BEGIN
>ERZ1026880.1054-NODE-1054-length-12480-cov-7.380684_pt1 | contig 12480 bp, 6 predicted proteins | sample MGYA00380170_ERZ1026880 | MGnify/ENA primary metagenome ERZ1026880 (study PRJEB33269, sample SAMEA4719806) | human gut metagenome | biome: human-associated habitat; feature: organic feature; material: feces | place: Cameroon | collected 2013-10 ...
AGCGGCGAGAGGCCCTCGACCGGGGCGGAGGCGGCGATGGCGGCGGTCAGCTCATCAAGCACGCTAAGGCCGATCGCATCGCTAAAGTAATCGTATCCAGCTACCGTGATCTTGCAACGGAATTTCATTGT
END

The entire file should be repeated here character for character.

>ERZ1026880.1054-NODE-1054-length-12480-cov-7.380684_pt1 | contig 12480 bp, 6 predicted proteins | sample MGYA00380170_ERZ1026880 | MGnify/ENA primary metagenome ERZ1026880 (study PRJEB33269, sample SAMEA4719806) | human gut metagenome | biome: human-associated habitat; feature: organic feature; material: feces | place: Cameroon | collected 2013-10 ...
AGCGGCGAGAGGCCCTCGACCGGGGCGGAGGCGGCGATGGCGGCGGTCAGCTCATCAAGCACGCTAAGGCCGATCGCATCGCTAAAGTAATCGTATCCAGCTACCGTGATCTTGCAACGGAATTTCATTGT